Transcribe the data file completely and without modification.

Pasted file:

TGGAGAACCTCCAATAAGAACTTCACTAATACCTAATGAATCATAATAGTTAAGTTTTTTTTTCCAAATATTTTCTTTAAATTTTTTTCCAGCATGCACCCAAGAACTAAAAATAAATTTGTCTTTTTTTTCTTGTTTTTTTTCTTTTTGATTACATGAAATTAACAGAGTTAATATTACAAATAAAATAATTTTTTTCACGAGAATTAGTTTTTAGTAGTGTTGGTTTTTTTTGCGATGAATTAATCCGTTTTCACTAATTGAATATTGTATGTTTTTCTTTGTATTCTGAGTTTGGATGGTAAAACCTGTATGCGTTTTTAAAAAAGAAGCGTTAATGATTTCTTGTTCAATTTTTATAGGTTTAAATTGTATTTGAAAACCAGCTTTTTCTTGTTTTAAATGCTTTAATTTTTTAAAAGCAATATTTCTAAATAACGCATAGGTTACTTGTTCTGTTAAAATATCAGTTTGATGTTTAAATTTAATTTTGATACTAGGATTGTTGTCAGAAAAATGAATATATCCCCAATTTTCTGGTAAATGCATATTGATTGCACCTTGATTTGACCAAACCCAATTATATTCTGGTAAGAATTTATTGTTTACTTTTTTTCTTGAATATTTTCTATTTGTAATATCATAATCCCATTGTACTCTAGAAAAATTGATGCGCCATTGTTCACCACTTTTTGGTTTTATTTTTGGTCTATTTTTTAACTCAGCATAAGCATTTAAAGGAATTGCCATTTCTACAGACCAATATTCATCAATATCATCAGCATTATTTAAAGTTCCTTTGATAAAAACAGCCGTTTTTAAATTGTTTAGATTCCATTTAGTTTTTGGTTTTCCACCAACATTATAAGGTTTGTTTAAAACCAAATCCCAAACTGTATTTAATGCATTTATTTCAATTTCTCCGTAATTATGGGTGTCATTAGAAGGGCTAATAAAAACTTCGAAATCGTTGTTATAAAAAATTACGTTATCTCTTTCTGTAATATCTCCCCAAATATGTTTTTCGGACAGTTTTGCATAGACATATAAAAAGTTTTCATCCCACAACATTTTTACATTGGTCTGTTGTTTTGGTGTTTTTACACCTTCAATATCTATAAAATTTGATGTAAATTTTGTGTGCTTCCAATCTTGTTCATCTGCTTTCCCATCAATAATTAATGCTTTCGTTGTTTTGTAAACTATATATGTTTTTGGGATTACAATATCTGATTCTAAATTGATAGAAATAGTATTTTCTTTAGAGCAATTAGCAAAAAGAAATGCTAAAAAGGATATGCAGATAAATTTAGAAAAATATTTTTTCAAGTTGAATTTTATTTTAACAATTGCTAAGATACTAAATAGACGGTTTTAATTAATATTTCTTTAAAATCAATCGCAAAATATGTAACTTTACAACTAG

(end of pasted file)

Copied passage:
TGGAGAACCTCCAATAAGAACTTCACTAATACCTAATGAATCATAATAGTTAAGTTTTTTTTTCCAAATATTTTCTTTAAATTTTTTTCCAGCATGCACCCAAGAACTAAAAATAAATTTGTCTTTTTTTTCTTGTTTTTTTTCTTTTTGATTACATGAAATTAACAGAGTTAATATTACAAATAAAATAATTTTTTTCACGAGAATTAGTTTTTAGTAGTGTTGGTTTTTTTTGCGATGAATTAATCCGTTTTCACTAATTGAATATTGTATGTTTTTCTTTGTATTCTGAGTTTGGATGGTAAAACCTGTATGCGTTTTTAAAAAAGAAGCGTTAATGATTTCTTGTTCAATTTTTATAGGTTTAAATTGTATTTGAAAACCAGCTTTTTCTTGTTTTAAATGCTTTAATTTTTTAAAAGCAATATTTCTAAATAACGCATAGGTTACTTGTTCTGTTAAAATATCAGTTTGATGTTTAAATTTAATTTTGATACTAGGATTGTTGTCAGAAAAATGAATATATCCCCAATTTTCTGGTAAATGCATATTGATTGCACCTTGATTTGACCAAACCCAATTATATTCTGGTAAGAATTTATTGTTTACTTTTTTTCTTGAATATTTTCTATTTGTAATATCATAATCCCATTGTACTCTAGAAAAATTGATGCGCCATTGTTCACCACTTTTTGGTTTTATTTTTGGTCTATTTTTTAACTCAGCATAAGCATTTAAAGGAATTGCCATTTCTACAGACCAATATTCATCAATATCATCAGCATTATTTAAAGTTCCTTTGATAAAAACAGCCGTTTTTAAATTGTTTAGATTCCATTTAGTTTTTGGTTTTCCACCAACATTATAAGGTTTGTTTAAAACCAAATCCCAAACTGTATTTAATGCATTTATTTCAATTTCTCCGTAATTATGGGTGTCATTAGAAGGGCTAATAAAAACTTCGAAATCGTTGTTATAAAAAATTACGTTATCTCTTTCTGTAATATCTCCCCAAATATGTTTTTCGGACAGTTTTGCATAGACATATAAAAAGTTTTCATCCCACAACATTTTTACATTGGTCTGTTGTTTTGGTGTTTTTACACCTTCAATATCTATAAAATTTGATGTAAATTTTGTGTGCTTCCAATCTTGTTCATCTGCTTTCCCATCAATAATTAATGCTTTCGTTGTTTTGTAAACTATATATGTTTTTGGGATTACAATATCTGATTCTAAATTGATAGAAATAGTATTTTCTTTAGAGCAATTAGCAAAAAGAAATGCTAAAAAGGATATGCAGATAAATTTAGAAAAATATTTTTTCAAGTTGAATTTTATTTTAACAATTGCTAAGATACTAAATAGACGGTTTTAATTAATATTTCTTTAAAATCAATCGCAAAATATGTAACTTTACAACTAG